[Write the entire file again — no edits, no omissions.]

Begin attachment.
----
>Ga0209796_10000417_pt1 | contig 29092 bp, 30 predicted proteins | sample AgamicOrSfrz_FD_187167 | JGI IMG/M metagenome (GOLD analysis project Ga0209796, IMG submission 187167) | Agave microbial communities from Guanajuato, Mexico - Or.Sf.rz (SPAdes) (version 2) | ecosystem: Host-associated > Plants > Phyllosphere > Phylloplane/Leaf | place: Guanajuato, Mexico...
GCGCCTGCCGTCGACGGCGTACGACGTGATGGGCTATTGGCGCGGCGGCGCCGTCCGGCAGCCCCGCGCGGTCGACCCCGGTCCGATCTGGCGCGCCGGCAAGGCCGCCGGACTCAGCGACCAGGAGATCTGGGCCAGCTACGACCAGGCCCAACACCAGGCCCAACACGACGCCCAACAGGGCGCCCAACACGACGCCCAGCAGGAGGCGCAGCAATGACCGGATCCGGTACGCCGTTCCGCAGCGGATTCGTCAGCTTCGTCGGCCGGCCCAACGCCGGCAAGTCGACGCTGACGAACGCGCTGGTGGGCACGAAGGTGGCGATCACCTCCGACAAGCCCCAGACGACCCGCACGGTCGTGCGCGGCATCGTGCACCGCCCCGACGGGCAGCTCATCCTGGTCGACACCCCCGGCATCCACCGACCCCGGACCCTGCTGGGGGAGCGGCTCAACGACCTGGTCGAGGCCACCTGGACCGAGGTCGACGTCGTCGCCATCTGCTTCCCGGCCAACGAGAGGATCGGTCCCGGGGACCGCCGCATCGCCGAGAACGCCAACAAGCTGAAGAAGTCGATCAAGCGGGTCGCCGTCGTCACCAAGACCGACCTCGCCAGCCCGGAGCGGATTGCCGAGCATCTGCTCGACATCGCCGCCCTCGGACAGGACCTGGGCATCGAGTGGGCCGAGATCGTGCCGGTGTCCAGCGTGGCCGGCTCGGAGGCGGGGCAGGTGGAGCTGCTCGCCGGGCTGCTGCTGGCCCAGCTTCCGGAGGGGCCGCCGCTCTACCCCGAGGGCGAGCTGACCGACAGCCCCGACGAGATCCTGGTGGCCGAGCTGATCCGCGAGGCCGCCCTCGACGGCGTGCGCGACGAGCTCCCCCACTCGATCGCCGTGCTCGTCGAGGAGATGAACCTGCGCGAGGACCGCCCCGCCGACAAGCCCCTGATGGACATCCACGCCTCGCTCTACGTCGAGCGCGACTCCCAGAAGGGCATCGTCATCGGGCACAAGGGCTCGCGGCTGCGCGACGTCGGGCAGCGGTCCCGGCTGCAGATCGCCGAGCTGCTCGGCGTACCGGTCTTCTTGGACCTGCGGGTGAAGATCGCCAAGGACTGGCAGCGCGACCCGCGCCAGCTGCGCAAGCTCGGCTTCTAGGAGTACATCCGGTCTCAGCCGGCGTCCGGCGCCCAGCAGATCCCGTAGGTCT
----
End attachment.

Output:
>Ga0209796_10000417_pt1 | contig 29092 bp, 30 predicted proteins | sample AgamicOrSfrz_FD_187167 | JGI IMG/M metagenome (GOLD analysis project Ga0209796, IMG submission 187167) | Agave microbial communities from Guanajuato, Mexico - Or.Sf.rz (SPAdes) (version 2) | ecosystem: Host-associated > Plants > Phyllosphere > Phylloplane/Leaf | place: Guanajuato, Mexico...
GCGCCTGCCGTCGACGGCGTACGACGTGATGGGCTATTGGCGCGGCGGCGCCGTCCGGCAGCCCCGCGCGGTCGACCCCGGTCCGATCTGGCGCGCCGGCAAGGCCGCCGGACTCAGCGACCAGGAGATCTGGGCCAGCTACGACCAGGCCCAACACCAGGCCCAACACGACGCCCAACAGGGCGCCCAACACGACGCCCAGCAGGAGGCGCAGCAATGACCGGATCCGGTACGCCGTTCCGCAGCGGATTCGTCAGCTTCGTCGGCCGGCCCAACGCCGGCAAGTCGACGCTGACGAACGCGCTGGTGGGCACGAAGGTGGCGATCACCTCCGACAAGCCCCAGACGACCCGCACGGTCGTGCGCGGCATCGTGCACCGCCCCGACGGGCAGCTCATCCTGGTCGACACCCCCGGCATCCACCGACCCCGGACCCTGCTGGGGGAGCGGCTCAACGACCTGGTCGAGGCCACCTGGACCGAGGTCGACGTCGTCGCCATCTGCTTCCCGGCCAACGAGAGGATCGGTCCCGGGGACCGCCGCATCGCCGAGAACGCCAACAAGCTGAAGAAGTCGATCAAGCGGGTCGCCGTCGTCACCAAGACCGACCTCGCCAGCCCGGAGCGGATTGCCGAGCATCTGCTCGACATCGCCGCCCTCGGACAGGACCTGGGCATCGAGTGGGCCGAGATCGTGCCGGTGTCCAGCGTGGCCGGCTCGGAGGCGGGGCAGGTGGAGCTGCTCGCCGGGCTGCTGCTGGCCCAGCTTCCGGAGGGGCCGCCGCTCTACCCCGAGGGCGAGCTGACCGACAGCCCCGACGAGATCCTGGTGGCCGAGCTGATCCGCGAGGCCGCCCTCGACGGCGTGCGCGACGAGCTCCCCCACTCGATCGCCGTGCTCGTCGAGGAGATGAACCTGCGCGAGGACCGCCCCGCCGACAAGCCCCTGATGGACATCCACGCCTCGCTCTACGTCGAGCGCGACTCCCAGAAGGGCATCGTCATCGGGCACAAGGGCTCGCGGCTGCGCGACGTCGGGCAGCGGTCCCGGCTGCAGATCGCCGAGCTGCTCGGCGTACCGGTCTTCTTGGACCTGCGGGTGAAGATCGCCAAGGACTGGCAGCGCGACCCGCGCCAGCTGCGCAAGCTCGGCTTCTAGGAGTACATCCGGTCTCAGCCGGCGTCCGGCGCCCAGCAGATCCCGTAGGTCT